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BIC says 'opaa' to shaver packaging (sidebar)

Automated lines, mostly

Pw 19050 S Pw 0600 Alloyd2

The new packaging lines at BIC’s plant in Greece are a bit of a hybrid for Alloyd. In essence, each line combines Alloyd’s 20-station blister packaging machine with a 12 ½-kW radio-frequency (RF) sealing station from Alloyd subsidiary, Callanan that replaces the heat-seal station. The blister machine itself provides for automatic feeding of both blisters and insert cards, while the product loading is done by hand.

The machine’s operation is described by Mike Osber, a BIC shaver packaging engineer: “We’re basically using just four of the automatic stations on the machine. At station one, the machine inserts the back blister into the nesting tray,” he says. After another station loads what BIC calls the body card, the machine cycles through the manual loading stations where the shavers themselves are inserted.

“At what we call station three, the header card is put in position, followed by the front blister at station four. At the next station, the packs move into the RF sealing station,” Osber says. When asked about how the finished packages are discharged from the machine, he points out that actually two operations are performed at the first station. Before the fresh blister is inserted into the nesting tray, another set of arms removes the freshly sealed packs and transfers them into pockets of what BIC calls the stripper conveyor. Also built and supplied by Alloyd, this conveyor carries the packages past a Label-Aire Model 2111CE blow-on applicator and to the stripper station that punches the trimmed package out of thePVC sheet.

“At the in-line trimming station, the punch or cutting head cuts the package away from its flange and the package drops onto an exit conveyor,” Osber says. The punch station is the device that allows the BIC pack to meet the dimensional needs of the displays in the retail stores. The exit conveyor takes the trimmed packs to a pack-off area where workers place individual packs into chipboard cartons that are then loaded into shipping cases.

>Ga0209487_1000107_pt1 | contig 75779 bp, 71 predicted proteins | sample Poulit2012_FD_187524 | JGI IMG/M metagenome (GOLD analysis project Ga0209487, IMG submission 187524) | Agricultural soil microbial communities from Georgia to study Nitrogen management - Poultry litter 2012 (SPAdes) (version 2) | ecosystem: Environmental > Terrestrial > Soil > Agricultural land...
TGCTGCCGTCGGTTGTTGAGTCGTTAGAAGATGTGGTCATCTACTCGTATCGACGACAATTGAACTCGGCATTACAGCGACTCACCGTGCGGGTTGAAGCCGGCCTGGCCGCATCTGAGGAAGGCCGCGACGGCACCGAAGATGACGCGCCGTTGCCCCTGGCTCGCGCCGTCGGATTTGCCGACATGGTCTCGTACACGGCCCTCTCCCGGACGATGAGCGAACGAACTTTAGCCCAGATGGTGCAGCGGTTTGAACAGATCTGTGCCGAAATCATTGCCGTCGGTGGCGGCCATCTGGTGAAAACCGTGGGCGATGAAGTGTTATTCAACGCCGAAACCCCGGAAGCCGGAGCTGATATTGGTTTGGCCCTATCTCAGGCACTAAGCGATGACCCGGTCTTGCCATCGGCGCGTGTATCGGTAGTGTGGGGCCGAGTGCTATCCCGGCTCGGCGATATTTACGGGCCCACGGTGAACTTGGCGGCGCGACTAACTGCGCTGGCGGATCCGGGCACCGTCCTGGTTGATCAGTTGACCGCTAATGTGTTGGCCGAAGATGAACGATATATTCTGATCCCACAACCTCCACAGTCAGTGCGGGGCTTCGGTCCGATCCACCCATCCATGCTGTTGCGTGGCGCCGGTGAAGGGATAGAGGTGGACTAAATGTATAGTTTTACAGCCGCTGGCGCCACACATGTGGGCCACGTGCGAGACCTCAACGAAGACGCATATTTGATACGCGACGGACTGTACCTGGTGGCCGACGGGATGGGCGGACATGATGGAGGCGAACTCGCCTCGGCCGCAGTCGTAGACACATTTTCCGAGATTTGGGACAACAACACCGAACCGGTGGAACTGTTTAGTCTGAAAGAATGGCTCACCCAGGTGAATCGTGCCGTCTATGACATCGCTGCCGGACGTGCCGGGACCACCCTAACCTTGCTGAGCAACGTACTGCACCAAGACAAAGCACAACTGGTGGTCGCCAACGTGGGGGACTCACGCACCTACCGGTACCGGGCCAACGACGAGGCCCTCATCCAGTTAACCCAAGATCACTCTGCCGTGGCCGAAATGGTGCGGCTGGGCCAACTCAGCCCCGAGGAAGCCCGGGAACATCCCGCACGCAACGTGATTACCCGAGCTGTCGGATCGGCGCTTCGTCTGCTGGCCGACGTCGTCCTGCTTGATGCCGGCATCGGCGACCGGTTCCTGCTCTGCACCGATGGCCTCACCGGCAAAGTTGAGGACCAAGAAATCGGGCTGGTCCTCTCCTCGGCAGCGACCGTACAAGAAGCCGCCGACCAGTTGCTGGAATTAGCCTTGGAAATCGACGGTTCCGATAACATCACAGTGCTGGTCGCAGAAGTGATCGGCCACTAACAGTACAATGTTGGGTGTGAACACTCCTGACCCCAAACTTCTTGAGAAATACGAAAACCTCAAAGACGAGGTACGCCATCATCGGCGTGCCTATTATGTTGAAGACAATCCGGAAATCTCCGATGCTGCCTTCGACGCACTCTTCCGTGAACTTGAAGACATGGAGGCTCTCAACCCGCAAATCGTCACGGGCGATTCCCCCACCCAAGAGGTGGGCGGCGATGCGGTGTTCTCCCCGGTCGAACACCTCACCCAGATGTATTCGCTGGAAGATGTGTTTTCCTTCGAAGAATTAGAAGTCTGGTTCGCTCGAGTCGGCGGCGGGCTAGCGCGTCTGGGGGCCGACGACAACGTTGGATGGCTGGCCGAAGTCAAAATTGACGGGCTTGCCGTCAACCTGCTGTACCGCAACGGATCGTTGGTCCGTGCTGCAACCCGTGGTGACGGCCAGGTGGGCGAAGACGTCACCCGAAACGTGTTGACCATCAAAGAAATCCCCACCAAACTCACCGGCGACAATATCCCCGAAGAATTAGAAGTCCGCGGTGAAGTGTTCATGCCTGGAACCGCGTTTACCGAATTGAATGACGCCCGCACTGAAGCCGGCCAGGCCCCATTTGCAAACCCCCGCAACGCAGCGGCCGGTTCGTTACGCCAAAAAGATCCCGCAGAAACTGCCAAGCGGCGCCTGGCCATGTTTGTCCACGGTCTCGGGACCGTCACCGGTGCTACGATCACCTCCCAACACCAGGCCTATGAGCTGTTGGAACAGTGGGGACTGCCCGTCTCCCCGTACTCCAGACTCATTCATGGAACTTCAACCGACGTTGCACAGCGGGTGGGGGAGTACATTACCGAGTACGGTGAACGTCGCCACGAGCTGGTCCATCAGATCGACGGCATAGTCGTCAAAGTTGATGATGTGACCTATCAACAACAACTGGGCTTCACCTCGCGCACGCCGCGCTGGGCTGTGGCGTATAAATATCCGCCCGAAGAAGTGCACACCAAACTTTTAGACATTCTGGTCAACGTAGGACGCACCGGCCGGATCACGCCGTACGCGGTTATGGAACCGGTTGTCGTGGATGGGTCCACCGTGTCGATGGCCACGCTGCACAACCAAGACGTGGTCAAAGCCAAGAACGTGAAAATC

Labeler requirements

While it’s important to point out that the automated lines require far fewer workers than were needed with the “pilot plant” Callanan shuttle system, it was that system that provided packages for testing—both physical and for consumer application—and helped BIC refine the package before its roll-out to buyers last fall.

BIC U.S.A. went to its established suppliers on this project. It already purchased Alloyd blisters and heat-sealing equipment for other packages. And it also had a history of working with PromoEdge and its Machine Systems Div. that suggested the labeler and eventually wrote extra software and supplied a traversing arm that allowed the label head to shift between the label positions on the five- and 10-packs.

“There were two major requirements for the labeler,” says Tom Buchta of PromoEdge Machine Systems. “Most important was that it had to be radio-frequency resistant.” Since the labeler is relatively close to the RF generator, the wiring of the labeler had to be shielded so the radio waves wouldn’t affect it, he says. Unless the wiring was protected, the RF generator could trigger false signals at the labeler, Buchta points out. The second requirement was that the machine be CE-certified for the European marketplace.

Along with providing some extra programming to safeguard label application, PromoEdge helped the plant identify European companies that could help provide service.

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